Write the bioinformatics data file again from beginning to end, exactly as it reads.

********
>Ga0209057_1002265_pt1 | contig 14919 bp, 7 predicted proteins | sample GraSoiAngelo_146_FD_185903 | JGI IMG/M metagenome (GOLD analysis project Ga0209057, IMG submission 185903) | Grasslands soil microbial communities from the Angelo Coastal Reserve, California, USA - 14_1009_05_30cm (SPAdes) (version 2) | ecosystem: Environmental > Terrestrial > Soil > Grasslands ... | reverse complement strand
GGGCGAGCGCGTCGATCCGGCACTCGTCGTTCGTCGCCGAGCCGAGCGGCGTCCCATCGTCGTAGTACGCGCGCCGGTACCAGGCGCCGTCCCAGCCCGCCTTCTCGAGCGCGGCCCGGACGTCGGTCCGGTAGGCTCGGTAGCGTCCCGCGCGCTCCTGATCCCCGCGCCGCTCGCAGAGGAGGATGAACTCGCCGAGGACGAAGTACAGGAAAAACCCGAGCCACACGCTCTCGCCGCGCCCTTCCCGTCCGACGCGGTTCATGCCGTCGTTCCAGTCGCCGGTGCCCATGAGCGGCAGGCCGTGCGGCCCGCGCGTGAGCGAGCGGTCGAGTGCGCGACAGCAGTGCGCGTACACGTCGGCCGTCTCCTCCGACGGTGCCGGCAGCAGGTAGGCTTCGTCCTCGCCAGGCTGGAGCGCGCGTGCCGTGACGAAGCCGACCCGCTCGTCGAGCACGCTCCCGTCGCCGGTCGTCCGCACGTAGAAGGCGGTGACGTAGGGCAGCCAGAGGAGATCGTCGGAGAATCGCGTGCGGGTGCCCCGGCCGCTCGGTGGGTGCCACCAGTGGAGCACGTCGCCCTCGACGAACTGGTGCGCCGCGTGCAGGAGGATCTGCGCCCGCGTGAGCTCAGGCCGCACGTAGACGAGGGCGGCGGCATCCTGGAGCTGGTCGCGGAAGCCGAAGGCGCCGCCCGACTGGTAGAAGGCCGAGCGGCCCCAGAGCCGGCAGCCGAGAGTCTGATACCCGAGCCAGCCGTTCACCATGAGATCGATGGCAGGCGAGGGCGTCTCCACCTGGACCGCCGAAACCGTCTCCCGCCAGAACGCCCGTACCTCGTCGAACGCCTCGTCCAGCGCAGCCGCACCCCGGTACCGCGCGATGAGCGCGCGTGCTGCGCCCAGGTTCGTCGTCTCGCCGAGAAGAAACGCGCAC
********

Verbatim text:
>Ga0209057_1002265_pt1 | contig 14919 bp, 7 predicted proteins | sample GraSoiAngelo_146_FD_185903 | JGI IMG/M metagenome (GOLD analysis project Ga0209057, IMG submission 185903) | Grasslands soil microbial communities from the Angelo Coastal Reserve, California, USA - 14_1009_05_30cm (SPAdes) (version 2) | ecosystem: Environmental > Terrestrial > Soil > Grasslands ... | reverse complement strand
GGGCGAGCGCGTCGATCCGGCACTCGTCGTTCGTCGCCGAGCCGAGCGGCGTCCCATCGTCGTAGTACGCGCGCCGGTACCAGGCGCCGTCCCAGCCCGCCTTCTCGAGCGCGGCCCGGACGTCGGTCCGGTAGGCTCGGTAGCGTCCCGCGCGCTCCTGATCCCCGCGCCGCTCGCAGAGGAGGATGAACTCGCCGAGGACGAAGTACAGGAAAAACCCGAGCCACACGCTCTCGCCGCGCCCTTCCCGTCCGACGCGGTTCATGCCGTCGTTCCAGTCGCCGGTGCCCATGAGCGGCAGGCCGTGCGGCCCGCGCGTGAGCGAGCGGTCGAGTGCGCGACAGCAGTGCGCGTACACGTCGGCCGTCTCCTCCGACGGTGCCGGCAGCAGGTAGGCTTCGTCCTCGCCAGGCTGGAGCGCGCGTGCCGTGACGAAGCCGACCCGCTCGTCGAGCACGCTCCCGTCGCCGGTCGTCCGCACGTAGAAGGCGGTGACGTAGGGCAGCCAGAGGAGATCGTCGGAGAATCGCGTGCGGGTGCCCCGGCCGCTCGGTGGGTGCCACCAGTGGAGCACGTCGCCCTCGACGAACTGGTGCGCCGCGTGCAGGAGGATCTGCGCCCGCGTGAGCTCAGGCCGCACGTAGACGAGGGCGGCGGCATCCTGGAGCTGGTCGCGGAAGCCGAAGGCGCCGCCCGACTGGTAGAAGGCCGAGCGGCCCCAGAGCCGGCAGCCGAGAGTCTGATACCCGAGCCAGCCGTTCACCATGAGATCGATGGCAGGCGAGGGCGTCTCCACCTGGACCGCCGAAACCGTCTCCCGCCAGAACGCCCGTACCTCGTCGAACGCCTCGTCCAGCGCAGCCGCACCCCGGTACCGCGCGATGAGCGCGCGTGCTGCGCCCAGGTTCGTCGTCTCGCCGAGAAGAAACGCGCAC